COLD TO TOUCH
HellBound is directed by Norriss brother Aaron. Aaron Norris is someone who, like his brothers attempts to act, has been foolishly granted the opportunity to rise to his level of incompetence in a way that is there to be perceived by the entire world. A former stuntman, Norris frere began directing with Chucks Braddock: Missing in Action III (1988) and also put his older sibling through the dropkicks in Delta Force 2 (1990), The Hitman (1991), Sidekicks (1992), Top Dog (1995) and Forest Warrior (1996), almost all of which went direct to video. Notedly, Aaron Norriss directorial career outside of material for his brother has been zilch.
HellBound is an amazingly awful film. Some of the dialogue has a moronic quality that defies belief Armageddon the fires of Hell unleashed on Earth, which gets the inane response: You mean worse that it is now? Or the discovery that Sheree J. Wilson is of royal blood: Is that Leslie [upon discovering a photo of her]. Wow, she looks like royalty. Aaron Norris trades in cheap shocks not to mention bloodless, entirely PG-rated ones. The cheap animation effects and chintzy shocks that he pulls belong in a film made on an extremely cheap budget, not the halfway respectable one that HellBound has.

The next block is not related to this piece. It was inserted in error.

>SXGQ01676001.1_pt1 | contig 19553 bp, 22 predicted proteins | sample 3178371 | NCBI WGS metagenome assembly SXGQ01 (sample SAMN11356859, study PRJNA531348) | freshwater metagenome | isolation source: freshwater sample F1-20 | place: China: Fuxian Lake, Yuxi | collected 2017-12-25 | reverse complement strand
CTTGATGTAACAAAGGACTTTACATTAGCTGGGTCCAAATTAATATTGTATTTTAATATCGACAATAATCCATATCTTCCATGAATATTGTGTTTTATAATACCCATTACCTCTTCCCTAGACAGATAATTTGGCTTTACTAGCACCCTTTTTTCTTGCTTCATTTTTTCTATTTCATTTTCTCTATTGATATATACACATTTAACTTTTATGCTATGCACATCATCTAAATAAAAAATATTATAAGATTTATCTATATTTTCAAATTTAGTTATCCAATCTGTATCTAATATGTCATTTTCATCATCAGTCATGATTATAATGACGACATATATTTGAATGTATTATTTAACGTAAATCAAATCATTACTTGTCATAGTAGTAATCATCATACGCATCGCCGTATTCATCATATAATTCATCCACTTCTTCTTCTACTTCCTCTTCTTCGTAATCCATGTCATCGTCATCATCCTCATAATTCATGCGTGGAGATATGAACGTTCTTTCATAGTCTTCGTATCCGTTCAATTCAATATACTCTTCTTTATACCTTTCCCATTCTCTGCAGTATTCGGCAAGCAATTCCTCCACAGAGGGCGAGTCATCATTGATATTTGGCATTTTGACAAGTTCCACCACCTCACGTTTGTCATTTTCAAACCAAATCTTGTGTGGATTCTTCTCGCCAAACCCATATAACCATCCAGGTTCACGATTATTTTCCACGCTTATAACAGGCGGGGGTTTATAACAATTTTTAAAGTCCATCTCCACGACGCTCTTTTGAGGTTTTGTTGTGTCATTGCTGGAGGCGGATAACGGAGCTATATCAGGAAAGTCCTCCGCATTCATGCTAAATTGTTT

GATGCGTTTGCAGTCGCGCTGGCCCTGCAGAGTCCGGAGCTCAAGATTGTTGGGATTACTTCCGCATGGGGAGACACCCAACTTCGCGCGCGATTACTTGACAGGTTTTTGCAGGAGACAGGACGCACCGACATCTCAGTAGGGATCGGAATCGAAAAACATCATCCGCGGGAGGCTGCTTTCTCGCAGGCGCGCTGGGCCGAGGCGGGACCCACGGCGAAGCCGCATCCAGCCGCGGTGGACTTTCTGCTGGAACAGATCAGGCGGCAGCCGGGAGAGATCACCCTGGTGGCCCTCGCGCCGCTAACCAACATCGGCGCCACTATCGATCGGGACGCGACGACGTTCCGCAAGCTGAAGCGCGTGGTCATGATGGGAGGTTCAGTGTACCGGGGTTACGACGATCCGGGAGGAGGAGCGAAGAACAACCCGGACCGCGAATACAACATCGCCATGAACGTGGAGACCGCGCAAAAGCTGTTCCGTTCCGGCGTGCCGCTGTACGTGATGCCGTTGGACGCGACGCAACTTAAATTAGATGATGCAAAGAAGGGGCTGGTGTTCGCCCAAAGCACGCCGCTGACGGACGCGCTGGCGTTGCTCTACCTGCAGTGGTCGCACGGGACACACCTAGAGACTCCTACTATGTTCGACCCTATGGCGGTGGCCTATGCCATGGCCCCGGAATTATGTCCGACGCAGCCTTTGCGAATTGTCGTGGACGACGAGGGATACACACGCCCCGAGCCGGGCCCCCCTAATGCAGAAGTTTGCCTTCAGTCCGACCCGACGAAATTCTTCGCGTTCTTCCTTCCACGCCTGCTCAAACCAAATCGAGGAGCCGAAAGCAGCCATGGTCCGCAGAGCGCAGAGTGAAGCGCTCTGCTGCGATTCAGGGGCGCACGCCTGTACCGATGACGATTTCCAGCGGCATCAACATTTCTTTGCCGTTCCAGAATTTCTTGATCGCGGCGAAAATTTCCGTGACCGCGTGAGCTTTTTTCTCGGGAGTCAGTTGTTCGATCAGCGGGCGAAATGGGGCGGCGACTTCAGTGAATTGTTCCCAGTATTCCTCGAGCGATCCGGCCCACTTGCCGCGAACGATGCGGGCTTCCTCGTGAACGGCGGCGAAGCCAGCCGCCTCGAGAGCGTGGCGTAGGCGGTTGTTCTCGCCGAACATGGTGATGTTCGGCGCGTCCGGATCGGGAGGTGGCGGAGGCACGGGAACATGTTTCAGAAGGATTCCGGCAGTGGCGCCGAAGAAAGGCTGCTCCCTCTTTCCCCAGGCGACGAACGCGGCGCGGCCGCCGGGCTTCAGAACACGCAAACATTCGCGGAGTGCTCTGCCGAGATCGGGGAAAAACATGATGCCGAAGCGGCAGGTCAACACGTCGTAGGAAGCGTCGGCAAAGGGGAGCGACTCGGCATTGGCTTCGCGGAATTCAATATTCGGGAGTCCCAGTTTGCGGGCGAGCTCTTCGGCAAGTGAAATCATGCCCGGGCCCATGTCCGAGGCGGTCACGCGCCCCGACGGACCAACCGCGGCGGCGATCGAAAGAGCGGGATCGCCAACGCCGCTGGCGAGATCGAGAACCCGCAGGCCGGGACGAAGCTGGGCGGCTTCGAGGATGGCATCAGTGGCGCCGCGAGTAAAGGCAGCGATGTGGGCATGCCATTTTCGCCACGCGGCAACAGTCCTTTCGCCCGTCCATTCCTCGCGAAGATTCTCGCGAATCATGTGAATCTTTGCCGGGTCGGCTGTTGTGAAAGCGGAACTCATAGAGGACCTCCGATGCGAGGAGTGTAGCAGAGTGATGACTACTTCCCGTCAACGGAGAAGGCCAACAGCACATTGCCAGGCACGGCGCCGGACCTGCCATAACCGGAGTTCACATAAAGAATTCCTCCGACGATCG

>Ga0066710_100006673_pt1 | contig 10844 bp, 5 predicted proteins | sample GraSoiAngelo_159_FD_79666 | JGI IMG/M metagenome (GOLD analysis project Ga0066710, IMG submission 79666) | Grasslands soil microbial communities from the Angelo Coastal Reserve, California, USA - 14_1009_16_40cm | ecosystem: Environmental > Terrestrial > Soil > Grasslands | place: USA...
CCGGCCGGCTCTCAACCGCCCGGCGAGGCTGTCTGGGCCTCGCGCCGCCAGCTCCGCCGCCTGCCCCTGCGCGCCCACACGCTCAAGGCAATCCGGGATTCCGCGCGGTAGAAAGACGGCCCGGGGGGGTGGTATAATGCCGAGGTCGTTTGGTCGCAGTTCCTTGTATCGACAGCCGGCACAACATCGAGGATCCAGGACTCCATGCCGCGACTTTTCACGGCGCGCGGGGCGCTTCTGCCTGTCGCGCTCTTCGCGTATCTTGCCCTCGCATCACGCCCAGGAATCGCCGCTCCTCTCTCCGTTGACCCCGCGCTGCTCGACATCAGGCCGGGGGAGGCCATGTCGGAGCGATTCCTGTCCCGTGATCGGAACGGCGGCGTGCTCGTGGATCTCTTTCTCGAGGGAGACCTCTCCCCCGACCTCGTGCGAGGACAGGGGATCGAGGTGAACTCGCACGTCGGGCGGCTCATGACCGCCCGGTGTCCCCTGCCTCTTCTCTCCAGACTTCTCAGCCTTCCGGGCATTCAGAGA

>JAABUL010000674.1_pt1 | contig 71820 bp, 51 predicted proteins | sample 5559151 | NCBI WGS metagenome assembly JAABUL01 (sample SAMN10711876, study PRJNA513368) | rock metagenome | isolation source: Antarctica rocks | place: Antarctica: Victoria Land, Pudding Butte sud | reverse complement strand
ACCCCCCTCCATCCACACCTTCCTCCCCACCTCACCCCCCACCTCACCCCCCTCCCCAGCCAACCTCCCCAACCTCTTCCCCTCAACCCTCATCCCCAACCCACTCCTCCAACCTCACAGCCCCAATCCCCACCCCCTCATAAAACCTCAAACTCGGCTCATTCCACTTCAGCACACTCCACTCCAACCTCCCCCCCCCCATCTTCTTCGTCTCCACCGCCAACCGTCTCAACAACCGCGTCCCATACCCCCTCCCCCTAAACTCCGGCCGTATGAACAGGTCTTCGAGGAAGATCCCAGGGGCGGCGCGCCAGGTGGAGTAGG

The whole cast give awful performances. Chuck Norris is about the same he ever is tight-lipped and monosyllabic, neither any better nor any worse than in any other film he has appeared in. Christopher Neame, who has become a latter-day Michael Caine of sorts (maybe if Caine had started playing villains in B-budget films), overacts atrociously in a performance of maniacally loud, rafter-rattling excess. Calvin Levels gives an equally bad performance. Clearly under the post-Tarantino misapprehension that chatter equals authenticity, Levels never stops babbling throughout the film, whining to the stony-faced, tight-lipped Chuck Norris about everything from wanting to find something to eat to the air conditioning.
HellBound was produced by Yoram Globus, the former partner in Cannon Films, for whom Chuck Norris made most of his action films in the 1980s. Here Globus returns to his native Israel to shoot in a unbelievable plot twist that involves the Israeli police summoning Chuck Norris and Calvin Levels over at a moments notice to provide information. (Havent the Israeli police ever heard of faxing files over or asking questions on the phone?) At least the Israeli locations make for an interesting background in comparison to the rest of the thoroughly awful film on show.